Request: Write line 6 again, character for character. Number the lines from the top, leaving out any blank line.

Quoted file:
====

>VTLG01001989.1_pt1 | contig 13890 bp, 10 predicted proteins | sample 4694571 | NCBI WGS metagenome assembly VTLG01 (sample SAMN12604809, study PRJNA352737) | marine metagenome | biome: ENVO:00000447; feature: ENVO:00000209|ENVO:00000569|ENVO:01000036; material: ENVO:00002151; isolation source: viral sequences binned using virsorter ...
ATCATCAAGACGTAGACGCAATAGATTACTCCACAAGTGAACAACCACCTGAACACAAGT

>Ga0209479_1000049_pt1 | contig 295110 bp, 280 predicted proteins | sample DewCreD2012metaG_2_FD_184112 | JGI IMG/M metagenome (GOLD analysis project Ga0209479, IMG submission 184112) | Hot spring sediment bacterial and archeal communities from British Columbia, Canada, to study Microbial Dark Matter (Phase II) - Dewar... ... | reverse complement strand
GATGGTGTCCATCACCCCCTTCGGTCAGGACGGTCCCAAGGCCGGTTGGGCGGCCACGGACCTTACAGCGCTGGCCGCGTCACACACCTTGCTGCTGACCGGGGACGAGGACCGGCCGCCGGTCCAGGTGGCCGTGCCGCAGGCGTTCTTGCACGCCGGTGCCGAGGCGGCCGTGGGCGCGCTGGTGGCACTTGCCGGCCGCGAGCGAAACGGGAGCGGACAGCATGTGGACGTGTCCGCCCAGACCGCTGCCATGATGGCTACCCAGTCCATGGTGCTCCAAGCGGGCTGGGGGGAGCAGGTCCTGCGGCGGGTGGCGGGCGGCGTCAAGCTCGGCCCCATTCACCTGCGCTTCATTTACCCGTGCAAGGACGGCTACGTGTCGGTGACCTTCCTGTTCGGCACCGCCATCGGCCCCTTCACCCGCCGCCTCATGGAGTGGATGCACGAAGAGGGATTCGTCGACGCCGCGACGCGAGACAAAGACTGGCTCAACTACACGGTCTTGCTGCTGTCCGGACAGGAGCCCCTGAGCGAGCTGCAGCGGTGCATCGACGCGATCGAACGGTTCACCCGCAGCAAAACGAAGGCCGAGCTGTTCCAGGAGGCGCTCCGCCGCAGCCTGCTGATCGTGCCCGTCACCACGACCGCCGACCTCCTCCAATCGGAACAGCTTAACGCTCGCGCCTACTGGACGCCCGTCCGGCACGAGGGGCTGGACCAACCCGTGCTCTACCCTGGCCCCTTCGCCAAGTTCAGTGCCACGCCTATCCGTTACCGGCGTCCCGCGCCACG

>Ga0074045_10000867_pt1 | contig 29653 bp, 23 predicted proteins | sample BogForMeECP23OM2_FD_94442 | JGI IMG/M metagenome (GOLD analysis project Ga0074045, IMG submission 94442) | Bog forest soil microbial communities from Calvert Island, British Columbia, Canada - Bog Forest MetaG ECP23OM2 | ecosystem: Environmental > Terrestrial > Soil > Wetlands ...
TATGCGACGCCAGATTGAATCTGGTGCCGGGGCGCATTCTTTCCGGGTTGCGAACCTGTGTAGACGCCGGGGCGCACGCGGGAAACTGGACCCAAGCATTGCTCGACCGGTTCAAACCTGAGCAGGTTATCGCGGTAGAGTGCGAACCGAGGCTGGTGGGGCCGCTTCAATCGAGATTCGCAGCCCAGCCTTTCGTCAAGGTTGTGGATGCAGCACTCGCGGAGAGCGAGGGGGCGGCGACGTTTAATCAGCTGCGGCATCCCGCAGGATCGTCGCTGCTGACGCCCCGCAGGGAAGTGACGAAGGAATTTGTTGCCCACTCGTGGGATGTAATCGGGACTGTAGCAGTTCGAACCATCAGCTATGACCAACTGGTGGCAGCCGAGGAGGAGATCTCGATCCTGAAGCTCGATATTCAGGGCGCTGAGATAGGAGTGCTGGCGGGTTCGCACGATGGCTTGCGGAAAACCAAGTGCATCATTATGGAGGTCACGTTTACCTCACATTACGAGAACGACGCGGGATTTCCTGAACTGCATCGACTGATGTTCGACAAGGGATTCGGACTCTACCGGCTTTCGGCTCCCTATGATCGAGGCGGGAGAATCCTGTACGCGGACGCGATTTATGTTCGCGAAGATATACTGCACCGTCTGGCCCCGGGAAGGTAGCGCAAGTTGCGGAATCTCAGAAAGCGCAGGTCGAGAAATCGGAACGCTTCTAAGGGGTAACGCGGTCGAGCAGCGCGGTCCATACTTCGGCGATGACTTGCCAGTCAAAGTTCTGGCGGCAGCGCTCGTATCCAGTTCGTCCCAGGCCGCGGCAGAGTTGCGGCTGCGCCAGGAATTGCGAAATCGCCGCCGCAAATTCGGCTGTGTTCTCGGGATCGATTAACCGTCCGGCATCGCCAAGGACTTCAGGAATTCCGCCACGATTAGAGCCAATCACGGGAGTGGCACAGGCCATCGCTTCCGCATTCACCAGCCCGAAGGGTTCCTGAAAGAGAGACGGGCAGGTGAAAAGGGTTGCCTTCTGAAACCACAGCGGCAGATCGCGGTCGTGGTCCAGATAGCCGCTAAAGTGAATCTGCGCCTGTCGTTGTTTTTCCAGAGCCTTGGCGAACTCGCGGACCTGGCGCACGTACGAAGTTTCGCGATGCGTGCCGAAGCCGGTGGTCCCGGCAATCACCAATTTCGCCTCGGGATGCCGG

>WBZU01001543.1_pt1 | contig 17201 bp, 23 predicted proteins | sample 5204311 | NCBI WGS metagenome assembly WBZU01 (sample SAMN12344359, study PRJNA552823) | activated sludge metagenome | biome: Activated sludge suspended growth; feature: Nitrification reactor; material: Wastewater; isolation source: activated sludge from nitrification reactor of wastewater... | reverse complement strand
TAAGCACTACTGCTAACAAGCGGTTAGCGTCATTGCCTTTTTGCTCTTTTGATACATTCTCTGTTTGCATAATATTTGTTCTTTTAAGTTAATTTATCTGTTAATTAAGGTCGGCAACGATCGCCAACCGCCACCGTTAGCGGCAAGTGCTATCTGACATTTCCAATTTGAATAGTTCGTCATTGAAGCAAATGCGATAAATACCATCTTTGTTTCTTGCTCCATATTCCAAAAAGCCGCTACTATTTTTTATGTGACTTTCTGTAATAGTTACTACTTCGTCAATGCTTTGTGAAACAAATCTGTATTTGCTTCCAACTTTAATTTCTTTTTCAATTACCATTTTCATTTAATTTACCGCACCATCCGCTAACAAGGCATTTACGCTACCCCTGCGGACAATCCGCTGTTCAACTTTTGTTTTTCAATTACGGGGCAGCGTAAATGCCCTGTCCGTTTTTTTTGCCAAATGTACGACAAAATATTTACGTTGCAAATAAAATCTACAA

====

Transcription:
TATGCGACGCCAGATTGAATCTGGTGCCGGGGCGCATTCTTTCCGGGTTGCGAACCTGTGTAGACGCCGGGGCGCACGCGGGAAACTGGACCCAAGCATTGCTCGACCGGTTCAAACCTGAGCAGGTTATCGCGGTAGAGTGCGAACCGAGGCTGGTGGGGCCGCTTCAATCGAGATTCGCAGCCCAGCCTTTCGTCAAGGTTGTGGATGCAGCACTCGCGGAGAGCGAGGGGGCGGCGACGTTTAATCAGCTGCGGCATCCCGCAGGATCGTCGCTGCTGACGCCCCGCAGGGAAGTGACGAAGGAATTTGTTGCCCACTCGTGGGATGTAATCGGGACTGTAGCAGTTCGAACCATCAGCTATGACCAACTGGTGGCAGCCGAGGAGGAGATCTCGATCCTGAAGCTCGATATTCAGGGCGCTGAGATAGGAGTGCTGGCGGGTTCGCACGATGGCTTGCGGAAAACCAAGTGCATCATTATGGAGGTCACGTTTACCTCACATTACGAGAACGACGCGGGATTTCCTGAACTGCATCGACTGATGTTCGACAAGGGATTCGGACTCTACCGGCTTTCGGCTCCCTATGATCGAGGCGGGAGAATCCTGTACGCGGACGCGATTTATGTTCGCGAAGATATACTGCACCGTCTGGCCCCGGGAAGGTAGCGCAAGTTGCGGAATCTCAGAAAGCGCAGGTCGAGAAATCGGAACGCTTCTAAGGGGTAACGCGGTCGAGCAGCGCGGTCCATACTTCGGCGATGACTTGCCAGTCAAAGTTCTGGCGGCAGCGCTCGTATCCAGTTCGTCCCAGGCCGCGGCAGAGTTGCGGCTGCGCCAGGAATTGCGAAATCGCCGCCGCAAATTCGGCTGTGTTCTCGGGATCGATTAACCGTCCGGCATCGCCAAGGACTTCAGGAATTCCGCCACGATTAGAGCCAATCACGGGAGTGGCACAGGCCATCGCTTCCGCATTCACCAGCCCGAAGGGTTCCTGAAAGAGAGACGGGCAGGTGAAAAGGGTTGCCTTCTGAAACCACAGCGGCAGATCGCGGTCGTGGTCCAGATAGCCGCTAAAGTGAATCTGCGCCTGTCGTTGTTTTTCCAGAGCCTTGGCGAACTCGCGGACCTGGCGCACGTACGAAGTTTCGCGATGCGTGCCGAAGCCGGTGGTCCCGGCAATCACCAATTTCGCCTCGGGATGCCGG